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What does Common Core Mean for English Language Learners?

What does Common Core Mean for English Language Learners?

English Language Learners (ELLs), have a challenging, sometimes daunting task ahead of them. They must learn and master rigorous academic content, while also acquiring the English language.

As states continue to implement the Common Core State Standards (CCSS), many questions continue to surface in regard to the impact on ELLs. CCSS have greater rigor, higher expectations and considerably greater language demands.

Before we get into the how’s, let’s take a closer look at the process of language acquisition.

Language acquisition includes four processes: listening, speaking, reading and writing. At the beginning stages, much of what is learned is through listening and observing. Then, speaking the language at a very basic level begins to emerge. This is referred to as Basic Interpersonal Communication Skills, or BICS. This is also referred to as playground or social language. Studies indicate it takes approximately two years to attain this level of language. As language acquisition continues, a language learner begins to read and write in the new language. This is referred to as Cognitive Academic Language Proficiency, or CALP. Studies indicate it takes approximately five to seven years to attain this level of language. Academic content and high-stakes assessments are written at the CALP Level.

So, the question remains, How do we make curriculum accessible for English Language Learners?

The answer lies within the delivery of the material. How is this achieved? This is achieved by differentiating instruction using effective strategies for ELL students, while simultaneously supporting their language acquisition needs.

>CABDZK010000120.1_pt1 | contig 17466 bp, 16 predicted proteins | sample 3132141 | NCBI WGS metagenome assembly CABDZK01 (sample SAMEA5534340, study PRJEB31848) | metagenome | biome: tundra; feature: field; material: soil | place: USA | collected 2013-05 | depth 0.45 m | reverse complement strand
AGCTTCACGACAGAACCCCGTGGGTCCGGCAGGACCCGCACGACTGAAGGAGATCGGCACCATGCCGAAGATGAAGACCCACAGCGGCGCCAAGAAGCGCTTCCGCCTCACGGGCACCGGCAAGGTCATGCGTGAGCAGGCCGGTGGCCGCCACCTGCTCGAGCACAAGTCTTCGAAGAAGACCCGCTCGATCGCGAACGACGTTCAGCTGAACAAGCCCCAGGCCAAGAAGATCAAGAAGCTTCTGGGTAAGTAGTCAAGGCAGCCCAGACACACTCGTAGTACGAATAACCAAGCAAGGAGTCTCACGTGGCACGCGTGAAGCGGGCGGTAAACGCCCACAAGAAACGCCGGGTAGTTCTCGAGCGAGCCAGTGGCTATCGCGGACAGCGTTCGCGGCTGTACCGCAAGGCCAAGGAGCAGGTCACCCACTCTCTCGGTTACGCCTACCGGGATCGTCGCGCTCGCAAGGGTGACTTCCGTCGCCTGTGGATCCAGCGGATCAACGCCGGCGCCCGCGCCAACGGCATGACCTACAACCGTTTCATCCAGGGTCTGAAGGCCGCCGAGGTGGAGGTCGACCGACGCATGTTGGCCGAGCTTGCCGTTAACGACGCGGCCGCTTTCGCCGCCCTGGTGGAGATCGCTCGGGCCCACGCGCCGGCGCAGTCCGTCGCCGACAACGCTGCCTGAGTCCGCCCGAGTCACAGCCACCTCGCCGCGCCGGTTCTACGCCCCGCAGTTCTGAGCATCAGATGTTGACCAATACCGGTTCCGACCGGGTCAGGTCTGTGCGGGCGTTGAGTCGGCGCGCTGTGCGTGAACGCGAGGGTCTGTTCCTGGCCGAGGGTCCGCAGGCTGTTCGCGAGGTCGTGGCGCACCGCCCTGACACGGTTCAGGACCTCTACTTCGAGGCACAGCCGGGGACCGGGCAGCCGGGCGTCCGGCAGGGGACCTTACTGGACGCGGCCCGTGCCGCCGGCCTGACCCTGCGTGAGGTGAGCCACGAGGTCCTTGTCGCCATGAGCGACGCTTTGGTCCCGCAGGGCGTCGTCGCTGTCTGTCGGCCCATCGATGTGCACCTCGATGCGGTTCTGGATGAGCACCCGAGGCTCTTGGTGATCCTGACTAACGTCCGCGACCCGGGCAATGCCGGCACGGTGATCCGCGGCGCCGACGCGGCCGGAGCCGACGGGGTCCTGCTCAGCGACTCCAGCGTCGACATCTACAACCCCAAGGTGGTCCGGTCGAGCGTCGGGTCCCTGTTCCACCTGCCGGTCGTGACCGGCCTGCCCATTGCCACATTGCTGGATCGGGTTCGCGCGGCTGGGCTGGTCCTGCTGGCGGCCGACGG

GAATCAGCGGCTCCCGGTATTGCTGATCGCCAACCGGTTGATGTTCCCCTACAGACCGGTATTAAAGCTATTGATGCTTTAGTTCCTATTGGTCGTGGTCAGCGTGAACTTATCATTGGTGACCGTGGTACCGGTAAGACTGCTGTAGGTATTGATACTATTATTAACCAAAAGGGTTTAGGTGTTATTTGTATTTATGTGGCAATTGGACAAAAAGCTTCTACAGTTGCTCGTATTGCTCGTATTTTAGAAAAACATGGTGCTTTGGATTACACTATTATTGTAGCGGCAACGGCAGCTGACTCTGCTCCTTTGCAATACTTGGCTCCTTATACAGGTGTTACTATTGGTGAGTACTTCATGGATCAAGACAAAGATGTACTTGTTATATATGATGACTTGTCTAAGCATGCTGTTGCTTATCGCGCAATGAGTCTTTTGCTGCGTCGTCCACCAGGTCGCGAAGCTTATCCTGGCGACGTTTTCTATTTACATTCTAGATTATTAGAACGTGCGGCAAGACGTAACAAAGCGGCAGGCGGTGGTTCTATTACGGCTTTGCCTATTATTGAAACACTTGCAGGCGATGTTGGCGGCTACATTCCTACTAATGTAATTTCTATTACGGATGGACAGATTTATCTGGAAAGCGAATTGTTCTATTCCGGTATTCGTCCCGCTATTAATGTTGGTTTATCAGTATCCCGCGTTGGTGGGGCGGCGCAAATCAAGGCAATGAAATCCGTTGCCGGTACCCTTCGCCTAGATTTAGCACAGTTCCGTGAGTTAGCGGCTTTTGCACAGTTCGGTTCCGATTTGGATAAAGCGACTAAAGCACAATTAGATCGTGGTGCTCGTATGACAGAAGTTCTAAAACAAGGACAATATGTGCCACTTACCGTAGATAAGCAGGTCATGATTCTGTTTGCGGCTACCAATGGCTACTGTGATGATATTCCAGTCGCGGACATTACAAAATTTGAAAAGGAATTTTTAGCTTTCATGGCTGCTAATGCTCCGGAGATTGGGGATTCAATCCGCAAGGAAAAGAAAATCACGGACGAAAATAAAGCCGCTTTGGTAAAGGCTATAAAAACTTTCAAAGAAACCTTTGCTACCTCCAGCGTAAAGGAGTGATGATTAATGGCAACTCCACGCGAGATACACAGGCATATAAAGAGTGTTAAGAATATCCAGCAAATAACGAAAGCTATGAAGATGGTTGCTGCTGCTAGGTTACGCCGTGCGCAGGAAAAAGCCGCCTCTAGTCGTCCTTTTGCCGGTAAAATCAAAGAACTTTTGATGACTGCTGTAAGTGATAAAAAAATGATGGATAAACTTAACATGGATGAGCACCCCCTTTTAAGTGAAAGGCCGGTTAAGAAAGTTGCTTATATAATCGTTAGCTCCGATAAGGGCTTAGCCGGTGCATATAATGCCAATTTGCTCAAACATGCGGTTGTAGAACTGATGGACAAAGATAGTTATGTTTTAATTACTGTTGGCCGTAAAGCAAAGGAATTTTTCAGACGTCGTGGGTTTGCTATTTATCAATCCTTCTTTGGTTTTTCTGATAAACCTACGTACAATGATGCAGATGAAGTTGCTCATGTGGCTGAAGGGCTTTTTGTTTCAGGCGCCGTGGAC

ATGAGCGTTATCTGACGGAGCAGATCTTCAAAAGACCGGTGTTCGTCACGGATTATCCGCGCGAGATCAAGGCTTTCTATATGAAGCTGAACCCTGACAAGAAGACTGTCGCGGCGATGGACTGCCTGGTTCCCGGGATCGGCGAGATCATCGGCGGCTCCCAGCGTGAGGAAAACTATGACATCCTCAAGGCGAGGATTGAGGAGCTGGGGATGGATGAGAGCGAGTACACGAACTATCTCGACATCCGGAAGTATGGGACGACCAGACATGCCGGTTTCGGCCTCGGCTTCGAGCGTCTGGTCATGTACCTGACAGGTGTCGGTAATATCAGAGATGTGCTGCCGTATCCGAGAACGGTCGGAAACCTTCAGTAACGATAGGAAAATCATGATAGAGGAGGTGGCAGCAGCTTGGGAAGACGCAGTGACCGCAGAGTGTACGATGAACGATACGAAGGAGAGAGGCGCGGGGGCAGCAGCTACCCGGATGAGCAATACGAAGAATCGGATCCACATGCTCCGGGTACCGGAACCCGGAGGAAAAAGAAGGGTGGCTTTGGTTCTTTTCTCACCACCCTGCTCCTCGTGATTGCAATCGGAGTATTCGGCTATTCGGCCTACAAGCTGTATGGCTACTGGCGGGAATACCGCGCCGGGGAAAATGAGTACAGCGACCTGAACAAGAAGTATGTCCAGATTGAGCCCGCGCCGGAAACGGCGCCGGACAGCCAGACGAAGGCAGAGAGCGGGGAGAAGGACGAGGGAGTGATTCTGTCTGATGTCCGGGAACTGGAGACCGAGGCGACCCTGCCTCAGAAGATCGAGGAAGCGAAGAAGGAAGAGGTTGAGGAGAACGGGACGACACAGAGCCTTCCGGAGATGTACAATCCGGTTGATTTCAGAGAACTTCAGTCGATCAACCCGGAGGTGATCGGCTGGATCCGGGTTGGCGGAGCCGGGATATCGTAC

Some effective strategies to differentiate instruction for English Language Learners:

  • Using curriculum focused on content allows students to learn the essentials, without getting confused and frustrated with the “fluff”. Remove unnecessary material/words, etc., that can distract from the content.
  • Delivering the content in “chunks”, allows ELL students to digest a little at a time, and then continue to build their knowledge and understanding of the material.
  • Providing background knowledge, sometimes with native language support, allows ELLs to tie new information to something familiar. This helps students as they decode information; first trying to understand in their native language, and then transferring that understanding into English.
  • Defining key vocabulary, multiple-meaning words and figurative language
  • Using audio and visual supports
  • Providing multiple learning opportunities to reinforce key concepts and vocabulary
  • Providing cross-content application helps tie learning together, making it more comprehensible
  • Providing curriculum that addresses all four language processes
  • Incorporating technology with effective online programs that provide:
    • Individualized instruction
    • Opportunities to practice in various contexts
    • Ability to work at their own pace
    • Effective data for educators to determine areas of strengths, and areas of focus, in order to drive instruction

It is important to note that none of the strategies include watering-down the curriculum. ELL students are held to the same standards as their native-speaking peers. When differentiating instruction for ELLs, the strategies change to make the content accessible, but the content and rigor remain the same.

Understanding the unique learning and language needs of English Language Learners, and incorporating effective strategies and language supports, will prepare English Language Learners for success with CCSS and beyond.